A young and impatient stockbroker is willing to do anything to get to the top, including trading on illegal inside information taken through a ruthless and greedy corporate raider who takes the youth under his wing.
This is the sequel to "Romancing the Stone" where Jack and Joan have their yacht and easy life, but are gradually getting bored with each other and this way of life. Joan accepts an ... See full summary »
On the day of his daughter's (Joey Hope Singer) birthday, William "D-Fens" Foster (Michael Douglas) is trying to get to his estranged ex-wife's (Barbara Hershey) house to see his daughter. He has a breakdown and leaves his car in a traffic jam in Los Angeles and decides to walk. Along the way he stops at a convenience store and tries to get some change for a phone call but the owner, Mister Lee (Michael Paul Chan), does not give him change. This destabilizes William who then breaks apart the shop with a baseball bat and goes to an isolated place to drink a coke. Two gangsters (Agustin Rodriguez & Eddie Frias) threaten him and he reacts by hitting them with the bat. D-FENS continues walking and stops at a phone booth. The gangsters hunt him down with their gang and shoot at him but crash their car. William goes nuts and takes their gym bag with weapons proceeding in his journey of rage against injustice. Meanwhile Sergeant Martin Prendergast (Robert Duvall), who is working on his last ... Written by
Claudio Carvalho, Rio de Janeiro, Brazil
Visible in Prendergast's car window reflection at the Koren's convenience store. See more »
[Bill Foster approaches the gang after they crashed]
[Foster picks up the UZI and shots to the car]
I missed too.
[Foster threatens the gang member as he begs for his life. Foster shoots him in the leg]
There, you see? That's a Concept.
[Picks up the gym bag with the guns]
Take some shooting lessons, asshole.
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The role of Vondie Curtis-Hall, who plays the man protesting the bank, is credited as "Not Economically Viable Man." See more »
Take the hottest day of the year, a traffic gridlock, cracked pavements, dirty streets, unwarranted hostility and a general feeling of being short changed. Then add the frustrations of having an estranged wife and child, an extremely jaded and unbalanced mindset, and the frustration of being obsolete with no marketable skills. Set them against the decadent back drop of modern day LA where if you are 'Not economically viable,' you are of no use, and the result is Falling Down.
The tag line 'The Adventures of an Ordinary man at War with the Everyday World,' makes Joel Schumacher's masterpiece sound like the benign story of a working stiff with issues. However Falling Down is a dark and engrossing urban fable, a study into the mind of the disenfranchised and reminder to all that the removal of comfort is a lot closer than we care to believe.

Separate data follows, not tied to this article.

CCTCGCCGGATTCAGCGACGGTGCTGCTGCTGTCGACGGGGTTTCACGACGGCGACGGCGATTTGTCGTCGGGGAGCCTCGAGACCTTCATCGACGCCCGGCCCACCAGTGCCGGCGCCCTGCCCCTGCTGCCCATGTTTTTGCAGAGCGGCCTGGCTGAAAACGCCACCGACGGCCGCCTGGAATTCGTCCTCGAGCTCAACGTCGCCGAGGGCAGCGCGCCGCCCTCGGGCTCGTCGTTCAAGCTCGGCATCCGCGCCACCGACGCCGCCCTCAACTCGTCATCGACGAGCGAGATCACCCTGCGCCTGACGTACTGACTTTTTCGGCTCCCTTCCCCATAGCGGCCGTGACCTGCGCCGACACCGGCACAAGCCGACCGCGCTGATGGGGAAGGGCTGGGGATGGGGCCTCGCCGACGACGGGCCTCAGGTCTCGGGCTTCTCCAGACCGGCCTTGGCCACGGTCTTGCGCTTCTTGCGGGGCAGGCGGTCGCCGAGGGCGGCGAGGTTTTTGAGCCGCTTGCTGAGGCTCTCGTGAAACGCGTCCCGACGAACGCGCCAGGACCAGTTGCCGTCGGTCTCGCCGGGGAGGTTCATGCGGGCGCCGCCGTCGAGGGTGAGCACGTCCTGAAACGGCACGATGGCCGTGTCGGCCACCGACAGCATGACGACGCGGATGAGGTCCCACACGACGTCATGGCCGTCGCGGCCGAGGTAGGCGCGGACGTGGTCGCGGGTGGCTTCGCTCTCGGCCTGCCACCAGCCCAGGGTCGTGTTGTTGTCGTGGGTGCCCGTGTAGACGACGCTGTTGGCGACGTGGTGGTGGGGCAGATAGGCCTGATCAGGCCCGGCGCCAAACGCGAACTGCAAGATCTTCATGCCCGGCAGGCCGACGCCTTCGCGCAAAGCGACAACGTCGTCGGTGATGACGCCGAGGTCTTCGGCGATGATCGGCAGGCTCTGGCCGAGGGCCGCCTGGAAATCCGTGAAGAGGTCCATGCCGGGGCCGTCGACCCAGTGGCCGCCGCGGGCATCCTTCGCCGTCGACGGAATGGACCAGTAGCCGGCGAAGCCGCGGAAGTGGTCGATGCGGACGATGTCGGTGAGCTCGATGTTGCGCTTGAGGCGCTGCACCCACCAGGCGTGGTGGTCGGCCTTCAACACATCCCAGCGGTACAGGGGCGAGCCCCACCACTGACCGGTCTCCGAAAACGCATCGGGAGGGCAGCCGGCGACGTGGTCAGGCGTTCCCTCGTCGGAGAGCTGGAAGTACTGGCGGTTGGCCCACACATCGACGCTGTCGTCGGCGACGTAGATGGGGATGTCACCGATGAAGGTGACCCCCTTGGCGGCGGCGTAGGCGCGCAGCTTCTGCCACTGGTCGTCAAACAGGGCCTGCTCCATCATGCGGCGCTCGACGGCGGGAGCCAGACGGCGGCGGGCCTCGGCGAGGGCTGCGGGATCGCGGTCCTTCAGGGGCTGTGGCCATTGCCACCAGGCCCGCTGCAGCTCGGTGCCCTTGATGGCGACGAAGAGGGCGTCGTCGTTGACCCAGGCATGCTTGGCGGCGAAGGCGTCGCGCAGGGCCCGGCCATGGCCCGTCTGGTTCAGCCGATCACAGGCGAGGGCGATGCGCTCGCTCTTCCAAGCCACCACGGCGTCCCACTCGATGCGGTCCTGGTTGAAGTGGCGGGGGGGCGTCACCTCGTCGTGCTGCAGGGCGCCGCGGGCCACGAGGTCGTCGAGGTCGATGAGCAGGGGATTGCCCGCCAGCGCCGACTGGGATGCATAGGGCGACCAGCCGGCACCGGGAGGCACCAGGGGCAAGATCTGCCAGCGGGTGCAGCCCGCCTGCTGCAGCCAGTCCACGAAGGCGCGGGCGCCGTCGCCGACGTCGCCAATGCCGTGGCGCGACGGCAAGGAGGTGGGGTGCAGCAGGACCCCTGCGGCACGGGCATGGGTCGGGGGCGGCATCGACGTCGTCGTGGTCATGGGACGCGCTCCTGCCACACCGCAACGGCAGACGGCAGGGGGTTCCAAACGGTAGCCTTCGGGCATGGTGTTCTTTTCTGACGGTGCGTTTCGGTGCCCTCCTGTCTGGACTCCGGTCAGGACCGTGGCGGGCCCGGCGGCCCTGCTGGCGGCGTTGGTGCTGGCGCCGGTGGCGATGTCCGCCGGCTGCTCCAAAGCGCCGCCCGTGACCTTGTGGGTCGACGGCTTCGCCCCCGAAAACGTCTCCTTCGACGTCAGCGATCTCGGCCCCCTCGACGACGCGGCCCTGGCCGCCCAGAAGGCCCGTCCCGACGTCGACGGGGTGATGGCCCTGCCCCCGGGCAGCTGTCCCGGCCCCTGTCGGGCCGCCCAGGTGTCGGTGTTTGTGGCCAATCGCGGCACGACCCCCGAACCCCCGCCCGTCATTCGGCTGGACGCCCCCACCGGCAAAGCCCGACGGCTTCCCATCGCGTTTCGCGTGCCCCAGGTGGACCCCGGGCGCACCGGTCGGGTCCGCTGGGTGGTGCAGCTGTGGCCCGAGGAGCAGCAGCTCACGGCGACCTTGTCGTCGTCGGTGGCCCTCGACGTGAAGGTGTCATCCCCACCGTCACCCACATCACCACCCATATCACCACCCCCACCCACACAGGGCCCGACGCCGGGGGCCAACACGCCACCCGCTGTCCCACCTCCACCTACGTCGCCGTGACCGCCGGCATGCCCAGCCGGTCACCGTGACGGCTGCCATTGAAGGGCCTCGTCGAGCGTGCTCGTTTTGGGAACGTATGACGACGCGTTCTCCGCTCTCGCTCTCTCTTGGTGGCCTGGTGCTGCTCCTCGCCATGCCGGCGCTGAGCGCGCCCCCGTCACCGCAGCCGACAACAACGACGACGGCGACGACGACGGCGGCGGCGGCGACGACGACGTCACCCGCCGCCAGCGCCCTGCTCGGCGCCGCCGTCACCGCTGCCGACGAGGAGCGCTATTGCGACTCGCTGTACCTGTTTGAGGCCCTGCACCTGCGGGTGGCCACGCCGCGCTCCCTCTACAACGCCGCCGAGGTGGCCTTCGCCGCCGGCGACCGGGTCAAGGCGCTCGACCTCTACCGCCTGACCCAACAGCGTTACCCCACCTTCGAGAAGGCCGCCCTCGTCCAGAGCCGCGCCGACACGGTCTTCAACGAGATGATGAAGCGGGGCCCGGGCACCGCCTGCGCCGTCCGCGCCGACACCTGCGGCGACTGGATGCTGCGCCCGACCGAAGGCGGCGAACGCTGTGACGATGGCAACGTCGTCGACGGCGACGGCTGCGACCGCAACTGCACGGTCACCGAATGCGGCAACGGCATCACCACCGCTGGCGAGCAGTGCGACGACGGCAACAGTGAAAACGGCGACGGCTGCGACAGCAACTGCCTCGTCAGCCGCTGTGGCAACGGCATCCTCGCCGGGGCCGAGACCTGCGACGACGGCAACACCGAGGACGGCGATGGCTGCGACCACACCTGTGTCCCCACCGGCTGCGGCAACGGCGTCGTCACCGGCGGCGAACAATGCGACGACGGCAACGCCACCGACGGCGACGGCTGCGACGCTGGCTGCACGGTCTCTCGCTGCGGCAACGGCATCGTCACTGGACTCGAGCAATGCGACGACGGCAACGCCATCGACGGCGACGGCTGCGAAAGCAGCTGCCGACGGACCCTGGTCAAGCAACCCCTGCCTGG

Full of clichés, like the cop on his last day before retiring, Falling Down bravely meets all expectations of stereotypes, rather than challenging them, making for a realistic reflection of a failing society. Here, a man in extremis, without the feral cunning or killer instinct required for a life in the street, makes his way on anger and luck alone, somehow surviving to leave a paper chase of violence and destruction behind.
Relying heavily on symbolism, illustrating a flip side of America running parallel to the hunky dory world occupied by the successful, the over all message of 'No Matter, Never Mind,' is clear in this world where children play next to vagrants dying from AIDS and Korean grocers can legally steal from the public with their overpriced goods.
Michael Douglas displays some hitherto unseen talent as the unbalanced D-FENS, as he casually totes gang weapons (complete with rubber bands on the grips) in his formal shirt and tie, does battle with store owners and comes up against fast food restaurants, homeless people, gangsters and Nazis. Robert Duval is equally brilliant as the desk jockey on his final day, determined to stop anyone else from being hurt, including the perp.
There is, of course, a small amount of Hollywood sentimentality thrown in for good measure, however the dynamics of such a strong narrative make this completely forgivable and it's possible to overlook this as a flaw given the film's overall strengths.
Praise surely has to go to Ebbe Roe Smith for writing one of the finest scripts ever to grace celluloid. Known for bit parts and cameos, who the hell knows who Ebbe really is? Look on IMDb to find out (if you're a geek like me) or release him into the ether if you don't care. The truth is, he's out there. The question is: Where's the next script?
On the whole, Falling Down is a powerful and dramatic indictment of American culture, societal decadence, and the failing values of the West. It's not for everyone and will most certainly offend some, but if approached with an open mind, will provide plenty of fuel for thought.
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